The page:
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Fickle geopolitics shadow shipping

Americas Awards judges warn of outside influence on global shipping industry

REGULATORY initiatives and geopolitics will define much of shipping’s future over the next year, according to judges for the Lloyd’s List Americas Awards, to be held in Houston on May 23.

The independent judging panel, from North and Latin America and the Caribbean, which is broadly optimistic about the 2018 industry outlook, nonetheless warned that no one hemisphere can operate without reference to developments at the international level.

Chamber of Shipping of America president and chief executive Kathy Metcalf said: “I am hoping the most positive development will be continuing the pro-active efforts of the global industry to contribute to future regulatory initiatives both at IMO and US federal level.

“That includes environmental issues addressing the global greenhouse gas contributions from shipping and the way forward to reduce these emissions, rational and practical approaches to the upcoming 2020 global sulphur cap, commercial shipping noise and its impacts on living marine resources, and mitigation of ship strikes of whales by large commercial ships.

“Safety related issues which fall into this general category include autonomous ships (in whole or in part), technology developments in electronic navigation and interface with other shipboard systems and cybersecurity,” said Ms Metcalf, whose views were broadly echoed by fellow judges.

Shipping Federation of Canada president Michael Broad warned legislators not to push the green agenda beyond practical limits.

“Although the Shipping Federation strongly supports the [Canadian] government’s environmental commitments, it is essential that decisions related to marine transportation are evidence based and reflective of the industry’s strong safety record in Canadian waters,” he said.

“Equally important is the need to ensure that specific measures to mitigate the impact of shipping activity achieve a workable balance between the government’s conservation objectives and the realities of marine transportation.”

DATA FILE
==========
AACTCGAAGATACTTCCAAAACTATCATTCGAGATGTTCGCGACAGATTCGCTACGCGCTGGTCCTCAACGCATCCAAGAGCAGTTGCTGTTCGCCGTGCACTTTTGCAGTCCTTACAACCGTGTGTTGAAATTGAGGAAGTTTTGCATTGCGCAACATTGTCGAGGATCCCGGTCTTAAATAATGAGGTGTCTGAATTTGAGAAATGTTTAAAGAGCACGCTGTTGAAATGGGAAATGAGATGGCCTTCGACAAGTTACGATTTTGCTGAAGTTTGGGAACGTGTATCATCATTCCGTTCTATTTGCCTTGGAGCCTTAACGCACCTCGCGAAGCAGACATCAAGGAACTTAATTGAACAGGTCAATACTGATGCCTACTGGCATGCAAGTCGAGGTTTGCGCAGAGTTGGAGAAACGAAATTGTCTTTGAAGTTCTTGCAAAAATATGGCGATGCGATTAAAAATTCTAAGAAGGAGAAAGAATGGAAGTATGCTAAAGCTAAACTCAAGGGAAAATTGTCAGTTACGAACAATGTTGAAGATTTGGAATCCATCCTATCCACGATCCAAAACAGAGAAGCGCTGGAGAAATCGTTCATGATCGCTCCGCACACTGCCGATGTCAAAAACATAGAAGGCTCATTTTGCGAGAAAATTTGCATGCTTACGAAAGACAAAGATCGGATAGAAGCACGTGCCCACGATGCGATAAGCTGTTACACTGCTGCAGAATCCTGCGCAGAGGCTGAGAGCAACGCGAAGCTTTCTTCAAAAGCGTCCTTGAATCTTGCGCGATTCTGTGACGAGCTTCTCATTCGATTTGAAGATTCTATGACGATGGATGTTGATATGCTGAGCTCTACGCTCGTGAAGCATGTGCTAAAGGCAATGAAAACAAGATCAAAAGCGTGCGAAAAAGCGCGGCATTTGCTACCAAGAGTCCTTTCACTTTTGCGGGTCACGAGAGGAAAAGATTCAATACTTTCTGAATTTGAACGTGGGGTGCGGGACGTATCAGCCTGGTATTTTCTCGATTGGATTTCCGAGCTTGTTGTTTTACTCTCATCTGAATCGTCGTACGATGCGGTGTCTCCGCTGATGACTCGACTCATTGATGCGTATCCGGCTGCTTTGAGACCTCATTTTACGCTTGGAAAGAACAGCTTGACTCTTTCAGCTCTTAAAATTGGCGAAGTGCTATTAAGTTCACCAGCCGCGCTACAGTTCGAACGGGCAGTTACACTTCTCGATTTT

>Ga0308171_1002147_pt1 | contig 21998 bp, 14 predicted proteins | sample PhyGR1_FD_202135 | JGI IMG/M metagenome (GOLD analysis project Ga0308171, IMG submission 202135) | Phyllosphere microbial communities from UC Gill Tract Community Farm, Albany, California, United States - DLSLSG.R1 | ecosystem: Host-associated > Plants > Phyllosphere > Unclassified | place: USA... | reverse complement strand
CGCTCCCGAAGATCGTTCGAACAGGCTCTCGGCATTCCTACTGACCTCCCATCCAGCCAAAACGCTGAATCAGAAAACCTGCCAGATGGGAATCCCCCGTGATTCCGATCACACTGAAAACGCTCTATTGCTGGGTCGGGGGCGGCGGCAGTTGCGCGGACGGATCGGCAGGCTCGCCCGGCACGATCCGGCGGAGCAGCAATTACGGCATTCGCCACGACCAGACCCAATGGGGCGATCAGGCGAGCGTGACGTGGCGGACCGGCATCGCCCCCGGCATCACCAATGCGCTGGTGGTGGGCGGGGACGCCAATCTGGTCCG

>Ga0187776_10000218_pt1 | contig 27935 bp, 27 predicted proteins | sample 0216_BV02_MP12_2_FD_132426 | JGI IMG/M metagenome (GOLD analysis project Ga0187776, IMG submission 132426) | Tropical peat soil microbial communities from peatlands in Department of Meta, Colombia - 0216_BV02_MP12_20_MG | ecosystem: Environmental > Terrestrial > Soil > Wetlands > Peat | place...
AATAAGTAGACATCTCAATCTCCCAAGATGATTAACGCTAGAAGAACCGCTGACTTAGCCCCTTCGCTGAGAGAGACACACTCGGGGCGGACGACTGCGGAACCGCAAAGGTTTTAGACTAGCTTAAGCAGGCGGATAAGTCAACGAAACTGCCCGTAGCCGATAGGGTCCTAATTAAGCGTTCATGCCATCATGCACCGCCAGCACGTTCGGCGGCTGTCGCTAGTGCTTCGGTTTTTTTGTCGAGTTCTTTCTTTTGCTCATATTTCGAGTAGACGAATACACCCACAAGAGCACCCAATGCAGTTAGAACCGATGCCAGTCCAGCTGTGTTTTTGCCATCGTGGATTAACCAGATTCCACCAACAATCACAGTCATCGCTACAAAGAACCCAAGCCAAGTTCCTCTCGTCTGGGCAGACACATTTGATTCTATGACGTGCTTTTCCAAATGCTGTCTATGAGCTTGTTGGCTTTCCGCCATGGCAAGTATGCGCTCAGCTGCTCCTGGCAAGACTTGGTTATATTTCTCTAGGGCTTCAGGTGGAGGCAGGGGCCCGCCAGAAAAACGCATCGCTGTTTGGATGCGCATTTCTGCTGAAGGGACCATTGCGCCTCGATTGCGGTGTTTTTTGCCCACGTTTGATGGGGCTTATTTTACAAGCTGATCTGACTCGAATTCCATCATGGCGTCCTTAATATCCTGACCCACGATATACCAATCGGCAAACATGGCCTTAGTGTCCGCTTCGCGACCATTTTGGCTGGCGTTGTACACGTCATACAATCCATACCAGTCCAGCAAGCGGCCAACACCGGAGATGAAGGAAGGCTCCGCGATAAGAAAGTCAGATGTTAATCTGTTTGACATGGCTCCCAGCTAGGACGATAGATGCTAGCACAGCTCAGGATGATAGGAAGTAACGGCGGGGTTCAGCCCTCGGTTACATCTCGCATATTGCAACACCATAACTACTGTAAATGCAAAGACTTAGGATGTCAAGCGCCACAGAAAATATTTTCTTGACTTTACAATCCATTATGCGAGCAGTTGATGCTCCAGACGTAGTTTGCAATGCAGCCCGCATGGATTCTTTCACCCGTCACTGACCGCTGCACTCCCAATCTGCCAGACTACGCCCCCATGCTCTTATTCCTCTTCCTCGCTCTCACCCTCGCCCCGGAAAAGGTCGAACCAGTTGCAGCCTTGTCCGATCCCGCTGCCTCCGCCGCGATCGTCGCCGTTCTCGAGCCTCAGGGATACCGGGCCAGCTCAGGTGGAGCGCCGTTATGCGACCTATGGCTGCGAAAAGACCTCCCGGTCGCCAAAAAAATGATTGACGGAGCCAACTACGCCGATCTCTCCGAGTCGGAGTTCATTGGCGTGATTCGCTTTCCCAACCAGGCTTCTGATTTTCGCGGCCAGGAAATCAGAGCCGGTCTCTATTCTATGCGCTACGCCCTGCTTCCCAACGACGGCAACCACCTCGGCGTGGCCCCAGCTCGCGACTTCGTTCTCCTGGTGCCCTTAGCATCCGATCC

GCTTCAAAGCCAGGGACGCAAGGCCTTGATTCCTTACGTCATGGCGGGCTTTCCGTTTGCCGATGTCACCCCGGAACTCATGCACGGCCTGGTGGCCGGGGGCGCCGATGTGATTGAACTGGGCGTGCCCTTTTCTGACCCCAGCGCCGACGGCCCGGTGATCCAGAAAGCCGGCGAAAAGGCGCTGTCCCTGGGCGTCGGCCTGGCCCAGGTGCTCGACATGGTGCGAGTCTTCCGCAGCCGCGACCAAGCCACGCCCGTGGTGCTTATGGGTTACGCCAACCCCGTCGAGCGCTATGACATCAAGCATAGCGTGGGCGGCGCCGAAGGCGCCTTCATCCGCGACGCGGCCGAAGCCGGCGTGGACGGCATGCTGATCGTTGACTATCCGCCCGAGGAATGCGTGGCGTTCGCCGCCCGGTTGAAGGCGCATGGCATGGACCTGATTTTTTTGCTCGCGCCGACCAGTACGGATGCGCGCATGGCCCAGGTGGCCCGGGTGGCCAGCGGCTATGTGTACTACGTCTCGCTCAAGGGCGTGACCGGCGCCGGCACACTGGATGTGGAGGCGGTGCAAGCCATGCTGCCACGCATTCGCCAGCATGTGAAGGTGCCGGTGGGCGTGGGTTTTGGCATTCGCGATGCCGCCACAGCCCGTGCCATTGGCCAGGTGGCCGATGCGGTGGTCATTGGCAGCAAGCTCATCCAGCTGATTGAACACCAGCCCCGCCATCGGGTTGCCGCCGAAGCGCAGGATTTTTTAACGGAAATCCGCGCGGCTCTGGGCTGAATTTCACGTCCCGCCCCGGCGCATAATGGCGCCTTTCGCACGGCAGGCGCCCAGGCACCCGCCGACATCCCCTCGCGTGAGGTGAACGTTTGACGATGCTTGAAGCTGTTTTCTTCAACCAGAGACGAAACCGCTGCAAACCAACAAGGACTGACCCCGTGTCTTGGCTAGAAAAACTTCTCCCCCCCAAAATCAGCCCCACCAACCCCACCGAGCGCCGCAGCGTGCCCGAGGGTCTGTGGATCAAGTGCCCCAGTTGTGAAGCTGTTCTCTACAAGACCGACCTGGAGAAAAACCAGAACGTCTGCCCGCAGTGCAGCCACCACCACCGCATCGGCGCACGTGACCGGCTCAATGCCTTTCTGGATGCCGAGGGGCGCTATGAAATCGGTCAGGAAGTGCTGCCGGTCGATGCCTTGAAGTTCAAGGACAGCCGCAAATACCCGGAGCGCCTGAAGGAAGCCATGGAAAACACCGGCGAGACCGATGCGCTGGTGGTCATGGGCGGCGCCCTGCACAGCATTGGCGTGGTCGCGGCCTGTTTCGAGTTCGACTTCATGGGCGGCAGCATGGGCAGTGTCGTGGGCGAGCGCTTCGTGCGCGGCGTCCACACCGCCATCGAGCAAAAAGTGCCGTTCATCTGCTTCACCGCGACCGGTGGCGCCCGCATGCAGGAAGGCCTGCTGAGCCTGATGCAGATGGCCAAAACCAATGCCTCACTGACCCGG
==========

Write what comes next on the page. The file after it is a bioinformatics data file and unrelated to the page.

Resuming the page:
Fellow Canadian judge Kaity Arsoniadis-Stein, executive director of the Vancouver International Maritime Centre, sounded a broader 2018 note of caution about geopolitical shifts.

“World trade could face a setback if protectionist tendencies increase, which include both Brexit but even more so the US decisions to renegotiate the North American Free Trade Agreement and to reassess the terms of its other existing trade agreements. The new US tax regime also favours companies producing in the US.

“Lack of political harmony regarding relations between the US, Russia and China does not stimulate increased trade between these nations.

“There are also a number of other areas with political tension that could disrupt trade the Middle East.

“Shipping is a cyclical, volatile and capital intensive in addition to being a high-risk business and will naturally seek to locate its administration in a predictable politically stable environment,” Ms Arsoniadis-Stein said.

Judges will will be looking for entries that demonstrate excellence, innovation and role modelling in an industry trying to keep pace with change occurring at unparalleled speed.

This year’s Lloyd’s List Americas Awards includes five new categories, to reflect emerging challenges for the shipping industry. They are: Best Fuel Solution, Best Technology for Cleaner Emissions, the Cyber Security Innovation Award, Cruise Safety Innovation and Port Infrastructure Development of the Year.

The deadline for entries in all categories is February 16.

The BBC’s Americas-based Nick Bryant, a veteran international correspondent, will host the awards at Houston’s Four Seasons Hotel.

A full list of categories, how to enter and how to book tables is available here.

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